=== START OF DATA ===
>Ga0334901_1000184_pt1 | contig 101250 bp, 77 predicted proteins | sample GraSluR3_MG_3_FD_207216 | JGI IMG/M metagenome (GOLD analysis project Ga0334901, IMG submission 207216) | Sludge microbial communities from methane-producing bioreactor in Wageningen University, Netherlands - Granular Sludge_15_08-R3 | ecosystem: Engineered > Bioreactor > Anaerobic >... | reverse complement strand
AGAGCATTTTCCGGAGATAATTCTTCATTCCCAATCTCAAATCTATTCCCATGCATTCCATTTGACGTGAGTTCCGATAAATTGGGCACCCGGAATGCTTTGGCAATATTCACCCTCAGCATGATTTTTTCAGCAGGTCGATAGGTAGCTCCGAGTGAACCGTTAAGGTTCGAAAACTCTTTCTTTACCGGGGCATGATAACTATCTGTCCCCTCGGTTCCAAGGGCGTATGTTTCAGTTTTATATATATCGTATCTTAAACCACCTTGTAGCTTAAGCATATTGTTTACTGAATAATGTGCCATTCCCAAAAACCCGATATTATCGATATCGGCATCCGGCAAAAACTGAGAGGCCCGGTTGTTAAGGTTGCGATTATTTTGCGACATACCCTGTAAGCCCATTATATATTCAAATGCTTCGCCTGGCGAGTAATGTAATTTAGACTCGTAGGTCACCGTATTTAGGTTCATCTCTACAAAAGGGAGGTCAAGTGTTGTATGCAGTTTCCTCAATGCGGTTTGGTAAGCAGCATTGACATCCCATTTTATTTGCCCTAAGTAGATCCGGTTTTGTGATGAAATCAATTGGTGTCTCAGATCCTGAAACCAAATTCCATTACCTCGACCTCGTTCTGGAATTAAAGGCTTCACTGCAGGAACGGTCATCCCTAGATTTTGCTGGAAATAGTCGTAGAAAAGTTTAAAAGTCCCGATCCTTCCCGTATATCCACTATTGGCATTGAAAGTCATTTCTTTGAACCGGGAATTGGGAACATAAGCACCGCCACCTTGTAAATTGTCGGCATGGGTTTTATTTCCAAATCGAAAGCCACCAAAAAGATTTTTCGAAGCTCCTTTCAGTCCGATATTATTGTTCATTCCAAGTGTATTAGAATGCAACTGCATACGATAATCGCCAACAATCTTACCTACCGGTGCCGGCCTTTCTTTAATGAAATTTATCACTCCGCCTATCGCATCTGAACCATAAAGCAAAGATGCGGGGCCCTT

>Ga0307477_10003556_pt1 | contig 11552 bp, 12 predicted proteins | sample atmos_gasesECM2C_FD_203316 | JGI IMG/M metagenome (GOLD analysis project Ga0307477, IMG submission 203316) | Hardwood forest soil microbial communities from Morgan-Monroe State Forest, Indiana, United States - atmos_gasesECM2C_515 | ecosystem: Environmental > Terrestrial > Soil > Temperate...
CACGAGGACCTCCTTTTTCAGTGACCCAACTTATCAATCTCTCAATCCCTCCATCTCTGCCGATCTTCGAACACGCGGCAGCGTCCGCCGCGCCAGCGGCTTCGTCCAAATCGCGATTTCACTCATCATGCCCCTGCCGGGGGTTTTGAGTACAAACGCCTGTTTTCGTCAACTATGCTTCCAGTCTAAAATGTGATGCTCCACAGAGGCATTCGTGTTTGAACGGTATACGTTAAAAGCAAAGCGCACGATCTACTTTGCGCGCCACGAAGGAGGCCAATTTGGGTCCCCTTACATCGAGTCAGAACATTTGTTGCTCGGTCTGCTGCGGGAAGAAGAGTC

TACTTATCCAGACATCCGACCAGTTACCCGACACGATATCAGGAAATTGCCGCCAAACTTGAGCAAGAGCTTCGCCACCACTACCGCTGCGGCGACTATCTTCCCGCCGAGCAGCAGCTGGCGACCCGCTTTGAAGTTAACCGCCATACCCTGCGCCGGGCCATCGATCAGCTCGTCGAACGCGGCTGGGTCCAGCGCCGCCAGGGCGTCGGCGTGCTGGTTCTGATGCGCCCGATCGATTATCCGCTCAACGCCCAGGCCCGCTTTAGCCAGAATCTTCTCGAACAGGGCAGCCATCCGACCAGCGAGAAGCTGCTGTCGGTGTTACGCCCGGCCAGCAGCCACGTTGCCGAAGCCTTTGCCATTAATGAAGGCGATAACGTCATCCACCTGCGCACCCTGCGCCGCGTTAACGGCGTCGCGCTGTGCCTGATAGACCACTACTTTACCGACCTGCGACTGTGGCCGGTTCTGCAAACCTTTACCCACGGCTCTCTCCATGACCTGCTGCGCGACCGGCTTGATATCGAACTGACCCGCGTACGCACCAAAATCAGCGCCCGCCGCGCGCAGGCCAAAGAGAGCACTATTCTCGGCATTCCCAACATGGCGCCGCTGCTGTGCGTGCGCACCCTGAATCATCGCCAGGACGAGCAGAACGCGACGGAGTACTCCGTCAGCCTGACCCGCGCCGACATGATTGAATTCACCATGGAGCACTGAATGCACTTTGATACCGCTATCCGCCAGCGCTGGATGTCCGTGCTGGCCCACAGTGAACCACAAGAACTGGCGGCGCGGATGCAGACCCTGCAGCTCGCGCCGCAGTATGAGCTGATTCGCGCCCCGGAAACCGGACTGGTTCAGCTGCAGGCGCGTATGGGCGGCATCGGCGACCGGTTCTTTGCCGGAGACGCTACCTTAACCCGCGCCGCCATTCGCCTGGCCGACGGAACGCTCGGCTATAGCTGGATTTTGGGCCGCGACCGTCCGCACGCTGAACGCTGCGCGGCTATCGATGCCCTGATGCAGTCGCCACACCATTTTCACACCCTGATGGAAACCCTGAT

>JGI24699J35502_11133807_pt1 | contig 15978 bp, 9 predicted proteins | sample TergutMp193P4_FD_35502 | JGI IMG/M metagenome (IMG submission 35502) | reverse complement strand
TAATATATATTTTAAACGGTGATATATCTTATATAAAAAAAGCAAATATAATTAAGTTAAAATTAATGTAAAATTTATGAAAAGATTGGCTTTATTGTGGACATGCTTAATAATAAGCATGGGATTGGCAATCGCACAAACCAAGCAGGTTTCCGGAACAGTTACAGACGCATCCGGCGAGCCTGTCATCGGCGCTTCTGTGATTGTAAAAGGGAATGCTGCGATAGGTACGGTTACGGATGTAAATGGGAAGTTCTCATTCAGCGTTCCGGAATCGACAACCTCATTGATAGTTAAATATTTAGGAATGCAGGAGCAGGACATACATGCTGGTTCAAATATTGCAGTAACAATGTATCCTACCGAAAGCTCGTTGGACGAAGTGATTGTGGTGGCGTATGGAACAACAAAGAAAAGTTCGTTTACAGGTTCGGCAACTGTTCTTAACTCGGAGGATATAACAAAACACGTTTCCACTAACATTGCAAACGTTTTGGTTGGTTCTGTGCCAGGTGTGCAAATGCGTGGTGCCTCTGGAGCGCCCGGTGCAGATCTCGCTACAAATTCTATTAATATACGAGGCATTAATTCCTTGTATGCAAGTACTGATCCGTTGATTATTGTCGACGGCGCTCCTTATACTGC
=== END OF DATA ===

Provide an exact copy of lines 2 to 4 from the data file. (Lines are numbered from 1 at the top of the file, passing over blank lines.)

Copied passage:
AGAGCATTTTCCGGAGATAATTCTTCATTCCCAATCTCAAATCTATTCCCATGCATTCCATTTGACGTGAGTTCCGATAAATTGGGCACCCGGAATGCTTTGGCAATATTCACCCTCAGCATGATTTTTTCAGCAGGTCGATAGGTAGCTCCGAGTGAACCGTTAAGGTTCGAAAACTCTTTCTTTACCGGGGCATGATAACTATCTGTCCCCTCGGTTCCAAGGGCGTATGTTTCAGTTTTATATATATCGTATCTTAAACCACCTTGTAGCTTAAGCATATTGTTTACTGAATAATGTGCCATTCCCAAAAACCCGATATTATCGATATCGGCATCCGGCAAAAACTGAGAGGCCCGGTTGTTAAGGTTGCGATTATTTTGCGACATACCCTGTAAGCCCATTATATATTCAAATGCTTCGCCTGGCGAGTAATGTAATTTAGACTCGTAGGTCACCGTATTTAGGTTCATCTCTACAAAAGGGAGGTCAAGTGTTGTATGCAGTTTCCTCAATGCGGTTTGGTAAGCAGCATTGACATCCCATTTTATTTGCCCTAAGTAGATCCGGTTTTGTGATGAAATCAATTGGTGTCTCAGATCCTGAAACCAAATTCCATTACCTCGACCTCGTTCTGGAATTAAAGGCTTCACTGCAGGAACGGTCATCCCTAGATTTTGCTGGAAATAGTCGTAGAAAAGTTTAAAAGTCCCGATCCTTCCCGTATATCCACTATTGGCATTGAAAGTCATTTCTTTGAACCGGGAATTGGGAACATAAGCACCGCCACCTTGTAAATTGTCGGCATGGGTTTTATTTCCAAATCGAAAGCCACCAAAAAGATTTTTCGAAGCTCCTTTCAGTCCGATATTATTGTTCATTCCAAGTGTATTAGAATGCAACTGCATACGATAATCGCCAACAATCTTACCTACCGGTGCCGGCCTTTCTTTAATGAAATTTATCACTCCGCCTATCGCATCTGAACCATAAAGCAAAGATGCGGGGCCCTT

>Ga0307477_10003556_pt1 | contig 11552 bp, 12 predicted proteins | sample atmos_gasesECM2C_FD_203316 | JGI IMG/M metagenome (GOLD analysis project Ga0307477, IMG submission 203316) | Hardwood forest soil microbial communities from Morgan-Monroe State Forest, Indiana, United States - atmos_gasesECM2C_515 | ecosystem: Environmental > Terrestrial > Soil > Temperate...
CACGAGGACCTCCTTTTTCAGTGACCCAACTTATCAATCTCTCAATCCCTCCATCTCTGCCGATCTTCGAACACGCGGCAGCGTCCGCCGCGCCAGCGGCTTCGTCCAAATCGCGATTTCACTCATCATGCCCCTGCCGGGGGTTTTGAGTACAAACGCCTGTTTTCGTCAACTATGCTTCCAGTCTAAAATGTGATGCTCCACAGAGGCATTCGTGTTTGAACGGTATACGTTAAAAGCAAAGCGCACGATCTACTTTGCGCGCCACGAAGGAGGCCAATTTGGGTCCCCTTACATCGAGTCAGAACATTTGTTGCTCGGTCTGCTGCGGGAAGAAGAGTC